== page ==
PowerPoint In the Classroom


What's All the Hype?

Seen as the industry standard for delivering interactive multimedia presentations, Microsoft PowerPoint, almost a decade old now, is beginning to pop-up in classrooms of all levels across the nation.

PowerPoint is a wonderful tool for learning in both a student and teacher-directed situation. It can add a new dimension to learning allowing teachers to explain abstract concepts, while accommodating all learning styles. Used properly, PowerPoint can be one of the most powerful tools for disseminating information ever known. Employed inappropriately, PowerPoint could potentially confuse students and make learning a difficult process.

Set the scene: Early 90's, Corporate America. A top-level executive begins to assess his/her underlings not only on their ideas, but also on their Arrangement of graphs and funny sounds that are integrated into their PowerPoint presentations. The executive pays special attention to colors, sounds, and movies being presented, all the while letting the content escape.

Set the scene: The New Millennium, Digital America. The once top level exec.- now middle manager, looks back and wonders where the innovation went in the organization.

Another victim of triple "P" (PowerPoint Paralysis)! Triple "P" can be defined as the over zealous concentration on the utilization of PowerPoint, while concurrently disregarding the content being exhibited.

Our staff agrees that triple "P" is not uncommon in the business-world. Our goal is not to allow this practice manifest itself in the realm of education. As skilled-educators, before we employ this tool in our classrooms we must realize our susceptibility to triple "P."

What's Good About PowerPoint?

1. PowerPoint is fun to watch and fun to make.

2. Used correctly, PowerPoint can accommodate all learners' needs.

3. It has a spell-check function! Something our black boards and overheads lack.

4. It motivates students when used in moderation.

5. It motivates staff.

6. PowerPoint allows you to reflect on your lesson and correct any needed changes. Finally, you can create the perfect lesson!

7. Imagine to be able to print out what you did in class for students that were absent. Better yet, turn the accountability on to students and post your presentations on-line.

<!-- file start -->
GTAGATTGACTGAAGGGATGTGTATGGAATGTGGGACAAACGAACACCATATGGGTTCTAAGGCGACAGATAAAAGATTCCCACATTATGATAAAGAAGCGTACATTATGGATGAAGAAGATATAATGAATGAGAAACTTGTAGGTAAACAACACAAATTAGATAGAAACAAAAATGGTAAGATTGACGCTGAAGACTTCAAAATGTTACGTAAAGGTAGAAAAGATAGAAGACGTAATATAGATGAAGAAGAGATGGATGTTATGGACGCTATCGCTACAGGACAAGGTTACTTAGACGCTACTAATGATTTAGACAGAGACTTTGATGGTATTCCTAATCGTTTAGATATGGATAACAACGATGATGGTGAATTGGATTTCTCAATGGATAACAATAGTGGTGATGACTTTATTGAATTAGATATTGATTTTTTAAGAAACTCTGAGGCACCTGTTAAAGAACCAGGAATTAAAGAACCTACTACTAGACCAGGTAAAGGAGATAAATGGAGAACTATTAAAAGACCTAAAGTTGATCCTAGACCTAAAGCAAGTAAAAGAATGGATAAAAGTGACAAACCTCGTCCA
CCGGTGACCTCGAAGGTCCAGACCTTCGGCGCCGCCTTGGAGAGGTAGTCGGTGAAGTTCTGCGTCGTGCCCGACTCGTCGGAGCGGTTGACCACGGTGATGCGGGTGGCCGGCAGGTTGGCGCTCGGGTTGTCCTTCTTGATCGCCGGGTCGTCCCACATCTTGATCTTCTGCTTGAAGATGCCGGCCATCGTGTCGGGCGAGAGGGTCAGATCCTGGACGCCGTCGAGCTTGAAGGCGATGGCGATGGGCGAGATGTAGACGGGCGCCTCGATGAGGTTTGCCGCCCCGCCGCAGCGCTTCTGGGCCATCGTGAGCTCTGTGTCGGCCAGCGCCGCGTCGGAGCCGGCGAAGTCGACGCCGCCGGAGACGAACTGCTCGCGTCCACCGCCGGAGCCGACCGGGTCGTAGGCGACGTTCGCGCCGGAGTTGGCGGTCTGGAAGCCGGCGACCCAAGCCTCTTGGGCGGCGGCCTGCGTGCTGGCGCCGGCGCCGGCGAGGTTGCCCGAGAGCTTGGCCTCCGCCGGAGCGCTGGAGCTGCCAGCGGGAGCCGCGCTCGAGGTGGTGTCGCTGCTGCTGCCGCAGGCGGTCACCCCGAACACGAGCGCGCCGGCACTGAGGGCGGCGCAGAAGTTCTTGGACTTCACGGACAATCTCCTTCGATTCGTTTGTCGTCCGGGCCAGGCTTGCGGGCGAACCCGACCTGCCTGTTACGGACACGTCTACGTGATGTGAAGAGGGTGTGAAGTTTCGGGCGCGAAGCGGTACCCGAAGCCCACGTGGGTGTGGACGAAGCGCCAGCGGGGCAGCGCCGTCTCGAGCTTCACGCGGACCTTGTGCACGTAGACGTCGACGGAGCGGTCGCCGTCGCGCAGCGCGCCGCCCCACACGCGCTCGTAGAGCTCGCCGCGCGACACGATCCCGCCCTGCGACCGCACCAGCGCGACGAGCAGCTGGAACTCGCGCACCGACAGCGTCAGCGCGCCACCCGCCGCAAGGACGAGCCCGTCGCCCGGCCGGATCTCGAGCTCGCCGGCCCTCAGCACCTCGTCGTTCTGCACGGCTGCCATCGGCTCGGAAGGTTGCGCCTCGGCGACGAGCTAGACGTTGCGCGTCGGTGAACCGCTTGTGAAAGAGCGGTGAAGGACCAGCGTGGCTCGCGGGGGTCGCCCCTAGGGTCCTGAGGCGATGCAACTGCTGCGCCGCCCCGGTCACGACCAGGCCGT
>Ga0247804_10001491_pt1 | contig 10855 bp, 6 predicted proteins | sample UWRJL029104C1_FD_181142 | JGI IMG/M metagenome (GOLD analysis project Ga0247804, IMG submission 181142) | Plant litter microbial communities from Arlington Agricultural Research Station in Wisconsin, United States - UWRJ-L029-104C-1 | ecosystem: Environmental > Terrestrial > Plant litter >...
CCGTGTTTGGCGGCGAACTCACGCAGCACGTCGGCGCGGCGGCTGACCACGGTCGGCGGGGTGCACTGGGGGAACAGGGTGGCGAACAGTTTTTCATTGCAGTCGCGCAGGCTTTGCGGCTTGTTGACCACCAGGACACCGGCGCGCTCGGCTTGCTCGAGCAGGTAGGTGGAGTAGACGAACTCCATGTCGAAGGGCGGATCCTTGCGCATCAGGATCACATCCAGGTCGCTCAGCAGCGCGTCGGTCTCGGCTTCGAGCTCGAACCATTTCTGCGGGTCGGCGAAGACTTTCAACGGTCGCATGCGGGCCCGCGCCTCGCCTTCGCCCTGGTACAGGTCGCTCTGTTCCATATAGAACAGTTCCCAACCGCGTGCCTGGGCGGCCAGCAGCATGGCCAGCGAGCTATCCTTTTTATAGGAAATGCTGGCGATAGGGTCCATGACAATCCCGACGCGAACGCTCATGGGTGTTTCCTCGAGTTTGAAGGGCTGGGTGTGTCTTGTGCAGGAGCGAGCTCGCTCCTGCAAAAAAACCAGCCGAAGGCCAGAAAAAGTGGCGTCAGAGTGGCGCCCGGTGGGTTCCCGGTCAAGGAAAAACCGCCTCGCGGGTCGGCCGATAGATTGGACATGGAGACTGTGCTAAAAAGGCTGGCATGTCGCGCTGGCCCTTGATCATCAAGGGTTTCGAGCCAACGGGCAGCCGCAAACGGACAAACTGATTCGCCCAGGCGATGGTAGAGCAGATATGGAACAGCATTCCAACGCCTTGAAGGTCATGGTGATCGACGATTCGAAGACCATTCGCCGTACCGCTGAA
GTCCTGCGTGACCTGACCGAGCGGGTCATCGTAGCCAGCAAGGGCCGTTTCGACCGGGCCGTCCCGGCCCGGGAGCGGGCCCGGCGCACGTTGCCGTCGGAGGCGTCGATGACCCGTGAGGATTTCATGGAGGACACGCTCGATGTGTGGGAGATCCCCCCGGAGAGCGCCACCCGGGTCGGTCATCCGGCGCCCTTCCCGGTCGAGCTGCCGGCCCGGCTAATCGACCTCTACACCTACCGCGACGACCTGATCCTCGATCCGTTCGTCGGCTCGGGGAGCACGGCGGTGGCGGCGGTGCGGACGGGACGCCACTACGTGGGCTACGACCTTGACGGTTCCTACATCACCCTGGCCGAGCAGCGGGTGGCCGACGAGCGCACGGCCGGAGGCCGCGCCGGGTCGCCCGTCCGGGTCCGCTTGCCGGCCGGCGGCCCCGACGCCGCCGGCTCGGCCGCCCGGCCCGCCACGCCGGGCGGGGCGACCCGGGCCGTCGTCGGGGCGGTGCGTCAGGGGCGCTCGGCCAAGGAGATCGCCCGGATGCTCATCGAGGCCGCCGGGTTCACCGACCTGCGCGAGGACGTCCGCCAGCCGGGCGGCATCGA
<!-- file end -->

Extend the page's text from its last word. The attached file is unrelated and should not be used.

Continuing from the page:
8. PowerPoint is not hard to learn. Our technology staff rates it a "B+" for ease of use. It should take about one hour to learn the basics.

What's Bad About PowerPoint?

1. Content can sometimes take a back seat to flash. Watch-out for triple "P."

2. Computers crash, networks go down, viruses can plague computers! Always have a back-up plan!

3. Overuse can bore learners and diminish PowerPoint's effectiveness.

4. Classrooms need large monitors or projectors to display presentations. Make sure your technology plan furnishes this. With simple TV-out cards or VGA-TV converters, this can be easily accomplished.

5. A successful presentation can take several hours to develop.

What No One Tells You About PowerPoint

1. You don't need to waste your money on a book to learn PowerPoint. The program comes with a complete tutorial. You can access this by clicking on the help portion of the tool bar. The web also has an overwhelming amount of well-written Articles. TeAch-nology.com has highlighted our favorite sites in the "Learn PowerPoint" section of this tutorial. This is accessible by clicking on "Learn PowerPoint" to the left.

2. There are plenty of sites on the web that allow you to access many types of different media (pictures, sounds, movies, etc.) for free. Try www.lycos.com , www.av.com, images.google.com.

3. Microsoft has made available a free PowerPoint viewer that allows you to show presentations on any computer made in the last five years. You can find download an area by visiting www.microsoft.com and type "PowerPoint Viewer" into their search engine.

4. PowerPoint makes it easy to convert any presentation into a web page. You just have to save your presentation as HTML.

5. Most schools purchase lesser-known presentation software for their staff and students due to cost. If you look into it Microsoft actually gives academic institutions that buy multiple copies of PowerPoint a reduced price. When buying 25 or more copies, PowerPoint could actually cost your organization the same if not less than other presentation packages.

Learn PowerPoint

Below you will find a number of sites that can help you learn the basic use of PowerPoint. Be sure to thoroughly test your presentation before using them with your classes. Good Luck!

Free Resources For Learning PowerPoint:

  1. Electric Teacher- A 5 part tutorial on the practical use of PowerPoint.
  2. Microsoft's Offical PowerPoint Site
  3. PowerPoint in the Classroom- Probably the best resource on the web for teachers.
  4. The PowerPoint Ezine- An excellent ezine that covers a wide range of the use of PowerPoint. The author examines PowerPoints application and the people using it on a regular basis.

Feeling limited as to the number of backgrounds and sound effects you can add to your PowerPoint Presentations?

The Bottom Line

When it comes to enhancing learning, black boards are good, overheads are better, but PowerPoint is the best. PowerPoint is a great tool for learning, but watch out for triple "P!"

Once you start your voyage, don't forget to look back and ask yourself: "Is this making me a better teacher?" If the answer is no, see if someone else in your building can use your equipment. Technology is a lot of things, but it shouldn't take the place of well-polished traditional methods of teaching and learning. It is meant to enhance teaching and learning.